DULUTH, Ga. (6/6/13)--More than 22% of respondents to a Georgia Credit Union Affiliates (GCUA) survey said they have an existing student loan, and 12.8% said they are not on track to pay it back. And a separate Wells Fargo survey indicates about one third of millennial respondents wish they had entered the workforce instead going to college.
More than 5% of respondents owe between $10,000 and $20,000, and 10% of respondents owe more than $20,000, the GCUA survey revealed.
"Falling behind on your student loan payments can be very costly," said Michael Huff, project management manager of Associated CU in Norcross, Ga. "It also damages your credit, which can have negative ripple effects to all aspects of your financial life."
The soft job market has led many people to choose extended repayment plans of up to 25 years, Huff explained. "The extended payment option can turn a $25,000 student loan debt into $52,000 in total amount paid," Huff added. "And 25 years spent in paying off college debt can really impact their borrowing power for future purchases like a new car or home."
As student loan balances increase and job prospects continue to look bleak for young graduates, it is harder for students to repay the money it took to complete their degrees, GCUA said.
Tuition costs have risen by more than 26% since 2005. As a result, student loan debt is rising too, currently estimated at $986 billion, according to the National Center for Education Statistics. A recent study by TransUnion reports more than half of all student loans are now delinquent or in deferral.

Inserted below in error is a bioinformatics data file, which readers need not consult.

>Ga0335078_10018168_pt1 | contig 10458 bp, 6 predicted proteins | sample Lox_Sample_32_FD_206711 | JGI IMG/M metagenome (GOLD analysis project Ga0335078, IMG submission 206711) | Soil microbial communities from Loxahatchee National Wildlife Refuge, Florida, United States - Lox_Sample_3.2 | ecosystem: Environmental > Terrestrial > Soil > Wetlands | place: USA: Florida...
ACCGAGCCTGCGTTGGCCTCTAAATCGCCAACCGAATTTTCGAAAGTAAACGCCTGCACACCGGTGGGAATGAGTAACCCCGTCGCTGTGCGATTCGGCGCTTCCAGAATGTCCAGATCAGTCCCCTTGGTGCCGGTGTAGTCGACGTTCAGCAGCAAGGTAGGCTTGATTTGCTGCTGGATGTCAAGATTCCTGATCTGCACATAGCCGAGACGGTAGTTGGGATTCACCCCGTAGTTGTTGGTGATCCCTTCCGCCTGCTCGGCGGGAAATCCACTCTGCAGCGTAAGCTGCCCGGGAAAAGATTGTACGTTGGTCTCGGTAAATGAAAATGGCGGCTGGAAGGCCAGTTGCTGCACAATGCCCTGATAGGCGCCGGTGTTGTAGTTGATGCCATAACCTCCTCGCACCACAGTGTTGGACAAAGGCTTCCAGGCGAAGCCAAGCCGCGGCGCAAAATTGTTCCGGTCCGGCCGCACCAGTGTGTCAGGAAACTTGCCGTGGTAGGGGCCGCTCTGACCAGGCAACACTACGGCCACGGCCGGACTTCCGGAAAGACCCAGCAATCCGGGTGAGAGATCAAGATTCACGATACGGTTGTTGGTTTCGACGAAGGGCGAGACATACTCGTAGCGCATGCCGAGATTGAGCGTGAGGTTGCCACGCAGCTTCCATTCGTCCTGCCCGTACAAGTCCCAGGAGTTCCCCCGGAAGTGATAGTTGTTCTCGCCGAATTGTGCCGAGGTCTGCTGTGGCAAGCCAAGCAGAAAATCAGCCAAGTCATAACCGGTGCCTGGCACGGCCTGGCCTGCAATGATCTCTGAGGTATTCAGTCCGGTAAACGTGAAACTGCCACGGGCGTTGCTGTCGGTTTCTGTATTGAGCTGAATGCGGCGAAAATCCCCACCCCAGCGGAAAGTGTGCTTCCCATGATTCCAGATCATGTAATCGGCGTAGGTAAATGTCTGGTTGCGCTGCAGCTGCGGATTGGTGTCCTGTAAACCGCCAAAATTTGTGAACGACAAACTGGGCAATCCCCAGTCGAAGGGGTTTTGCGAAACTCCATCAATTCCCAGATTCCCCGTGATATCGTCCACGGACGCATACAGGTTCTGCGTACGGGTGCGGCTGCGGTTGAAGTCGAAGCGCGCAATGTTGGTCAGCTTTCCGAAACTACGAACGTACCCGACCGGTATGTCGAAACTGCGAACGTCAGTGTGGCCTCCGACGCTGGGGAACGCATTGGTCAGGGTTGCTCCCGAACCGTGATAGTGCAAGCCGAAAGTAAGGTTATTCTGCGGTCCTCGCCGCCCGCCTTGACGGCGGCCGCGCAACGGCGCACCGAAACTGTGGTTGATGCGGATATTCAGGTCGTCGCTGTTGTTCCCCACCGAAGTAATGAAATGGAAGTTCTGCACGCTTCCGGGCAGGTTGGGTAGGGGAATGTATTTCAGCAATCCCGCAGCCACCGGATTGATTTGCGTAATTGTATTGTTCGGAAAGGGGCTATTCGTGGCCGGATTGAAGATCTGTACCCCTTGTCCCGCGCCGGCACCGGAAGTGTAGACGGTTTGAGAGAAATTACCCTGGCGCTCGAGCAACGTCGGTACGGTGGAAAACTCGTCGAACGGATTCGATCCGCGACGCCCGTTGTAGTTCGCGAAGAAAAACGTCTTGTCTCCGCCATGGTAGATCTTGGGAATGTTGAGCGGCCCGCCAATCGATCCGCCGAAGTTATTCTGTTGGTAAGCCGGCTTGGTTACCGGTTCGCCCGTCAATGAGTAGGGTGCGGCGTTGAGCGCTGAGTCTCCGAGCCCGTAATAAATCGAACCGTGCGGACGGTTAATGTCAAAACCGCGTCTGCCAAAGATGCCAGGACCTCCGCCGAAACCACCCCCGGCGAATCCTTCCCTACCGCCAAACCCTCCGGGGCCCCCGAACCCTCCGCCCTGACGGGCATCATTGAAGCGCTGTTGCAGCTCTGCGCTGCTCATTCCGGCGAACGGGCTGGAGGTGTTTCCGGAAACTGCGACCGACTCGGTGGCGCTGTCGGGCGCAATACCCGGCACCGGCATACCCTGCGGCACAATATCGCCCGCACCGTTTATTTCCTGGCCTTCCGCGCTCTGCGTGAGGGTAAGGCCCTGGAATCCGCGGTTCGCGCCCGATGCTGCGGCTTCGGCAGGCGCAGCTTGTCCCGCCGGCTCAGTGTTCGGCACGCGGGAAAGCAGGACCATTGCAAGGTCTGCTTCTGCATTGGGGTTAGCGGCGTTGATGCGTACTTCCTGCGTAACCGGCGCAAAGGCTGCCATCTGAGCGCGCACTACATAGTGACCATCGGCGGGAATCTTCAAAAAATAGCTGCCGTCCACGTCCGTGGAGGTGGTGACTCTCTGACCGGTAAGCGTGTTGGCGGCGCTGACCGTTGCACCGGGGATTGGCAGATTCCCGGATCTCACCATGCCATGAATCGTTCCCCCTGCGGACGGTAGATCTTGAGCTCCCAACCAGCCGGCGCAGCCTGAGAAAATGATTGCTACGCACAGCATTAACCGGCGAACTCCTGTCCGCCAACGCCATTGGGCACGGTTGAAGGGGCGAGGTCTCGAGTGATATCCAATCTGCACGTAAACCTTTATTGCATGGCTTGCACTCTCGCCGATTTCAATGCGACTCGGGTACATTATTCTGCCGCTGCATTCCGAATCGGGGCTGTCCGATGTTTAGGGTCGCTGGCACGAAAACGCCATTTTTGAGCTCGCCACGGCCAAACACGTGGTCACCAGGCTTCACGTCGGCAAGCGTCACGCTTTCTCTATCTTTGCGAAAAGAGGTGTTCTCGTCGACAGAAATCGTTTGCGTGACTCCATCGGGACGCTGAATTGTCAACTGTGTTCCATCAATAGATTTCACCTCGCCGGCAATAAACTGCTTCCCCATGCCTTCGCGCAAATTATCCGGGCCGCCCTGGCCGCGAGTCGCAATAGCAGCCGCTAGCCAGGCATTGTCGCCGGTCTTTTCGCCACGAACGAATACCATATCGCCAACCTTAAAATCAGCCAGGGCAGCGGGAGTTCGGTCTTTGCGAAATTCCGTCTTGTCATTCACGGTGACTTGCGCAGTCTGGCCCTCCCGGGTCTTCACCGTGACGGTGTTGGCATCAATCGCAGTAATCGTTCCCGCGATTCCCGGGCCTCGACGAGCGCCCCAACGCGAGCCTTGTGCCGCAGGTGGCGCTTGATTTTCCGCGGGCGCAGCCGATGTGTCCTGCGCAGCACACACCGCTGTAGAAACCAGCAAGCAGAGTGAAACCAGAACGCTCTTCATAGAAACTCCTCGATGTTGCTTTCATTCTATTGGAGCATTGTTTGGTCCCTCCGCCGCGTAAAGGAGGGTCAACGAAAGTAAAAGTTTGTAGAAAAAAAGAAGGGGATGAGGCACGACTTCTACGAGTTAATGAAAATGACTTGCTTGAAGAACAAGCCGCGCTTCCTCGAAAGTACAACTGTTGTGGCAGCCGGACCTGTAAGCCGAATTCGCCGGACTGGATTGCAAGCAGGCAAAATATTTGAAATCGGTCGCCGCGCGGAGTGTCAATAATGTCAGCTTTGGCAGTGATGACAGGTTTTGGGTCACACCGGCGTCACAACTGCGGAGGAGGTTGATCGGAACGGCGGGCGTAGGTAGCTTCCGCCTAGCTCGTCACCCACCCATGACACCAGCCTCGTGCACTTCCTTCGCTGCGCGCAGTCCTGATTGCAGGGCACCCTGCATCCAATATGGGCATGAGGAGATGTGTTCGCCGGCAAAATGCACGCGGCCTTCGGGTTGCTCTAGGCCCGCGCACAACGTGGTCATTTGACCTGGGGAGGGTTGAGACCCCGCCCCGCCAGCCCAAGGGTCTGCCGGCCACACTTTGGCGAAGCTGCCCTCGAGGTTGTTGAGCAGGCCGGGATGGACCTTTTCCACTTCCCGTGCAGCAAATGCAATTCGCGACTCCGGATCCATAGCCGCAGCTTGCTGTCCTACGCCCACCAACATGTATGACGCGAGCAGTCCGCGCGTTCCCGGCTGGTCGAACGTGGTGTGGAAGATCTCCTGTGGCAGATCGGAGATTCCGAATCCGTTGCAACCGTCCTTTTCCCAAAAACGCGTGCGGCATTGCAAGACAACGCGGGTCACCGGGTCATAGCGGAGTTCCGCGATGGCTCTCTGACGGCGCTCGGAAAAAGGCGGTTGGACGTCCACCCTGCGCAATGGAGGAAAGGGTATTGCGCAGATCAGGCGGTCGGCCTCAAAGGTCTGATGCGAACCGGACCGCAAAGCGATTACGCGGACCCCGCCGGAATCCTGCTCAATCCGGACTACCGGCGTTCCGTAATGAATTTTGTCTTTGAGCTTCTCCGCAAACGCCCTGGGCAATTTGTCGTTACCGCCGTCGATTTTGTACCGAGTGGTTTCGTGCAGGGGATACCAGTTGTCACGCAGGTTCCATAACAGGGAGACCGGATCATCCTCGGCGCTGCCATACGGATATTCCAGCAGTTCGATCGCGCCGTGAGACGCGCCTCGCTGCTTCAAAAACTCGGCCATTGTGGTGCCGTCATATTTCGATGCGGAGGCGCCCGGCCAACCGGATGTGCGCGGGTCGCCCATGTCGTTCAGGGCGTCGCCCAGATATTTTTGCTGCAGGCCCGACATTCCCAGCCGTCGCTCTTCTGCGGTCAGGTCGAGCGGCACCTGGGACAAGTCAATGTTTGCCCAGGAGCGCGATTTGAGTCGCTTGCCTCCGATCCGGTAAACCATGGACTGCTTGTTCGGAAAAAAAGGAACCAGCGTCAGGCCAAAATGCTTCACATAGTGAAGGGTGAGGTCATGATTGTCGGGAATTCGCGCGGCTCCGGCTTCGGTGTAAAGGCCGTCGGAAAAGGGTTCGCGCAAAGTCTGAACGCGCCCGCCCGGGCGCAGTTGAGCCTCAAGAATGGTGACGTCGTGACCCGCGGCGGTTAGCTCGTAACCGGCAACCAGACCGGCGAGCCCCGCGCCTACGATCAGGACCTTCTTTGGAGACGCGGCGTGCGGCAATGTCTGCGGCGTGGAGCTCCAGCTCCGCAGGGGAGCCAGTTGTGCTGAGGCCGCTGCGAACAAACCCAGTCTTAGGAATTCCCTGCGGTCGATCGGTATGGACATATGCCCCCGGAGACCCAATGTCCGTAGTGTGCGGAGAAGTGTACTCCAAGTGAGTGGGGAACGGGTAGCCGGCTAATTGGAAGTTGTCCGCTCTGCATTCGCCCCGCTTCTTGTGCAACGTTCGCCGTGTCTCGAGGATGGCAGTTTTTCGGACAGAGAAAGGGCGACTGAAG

While students are borrowing twice what they did a decade ago, they face more challenges in repaying their debt. A study by the Associated Press found 53.6% of Americans under age 25 are either unemployed or underemployed. Many young Americans graduate with their degrees only to find it impossible to repay their student loan debt, GCUA said. More than 13% of graduates default on their student loans within three years of leaving college, according to the U.S. Department of Education.
Also, roughly one out of three millennials (between the age of 22 and 32) of the 1,414 surveyed in a recent Wells Fargo study said they now believe they would have been better off directly entering the workforce after high school instead of going to college (LoneStar Leaguer May 29).
The reason for that that about-face is that more than half of those surveyed used student loans to finance their college education, and that many found they created a an overwhelming financial burden. Currently, U.S. student loan debt is totaling roughly $798 billion--exceeding U.S. credit card debt.
The Credit Union National Association's first annual High School Student Borrowing Survey, released in April, found that nearly half of high school seniors don't know how much they will need for college costs. That lack of knowledge translates to a greater student-debt burden after college.
In a recent meeting with Consumer Financial Protection Bureau officials, CUNA said credit unions could do more to help debt-saddled grads if the maximum credit union student loan maturity of 15 years was increased.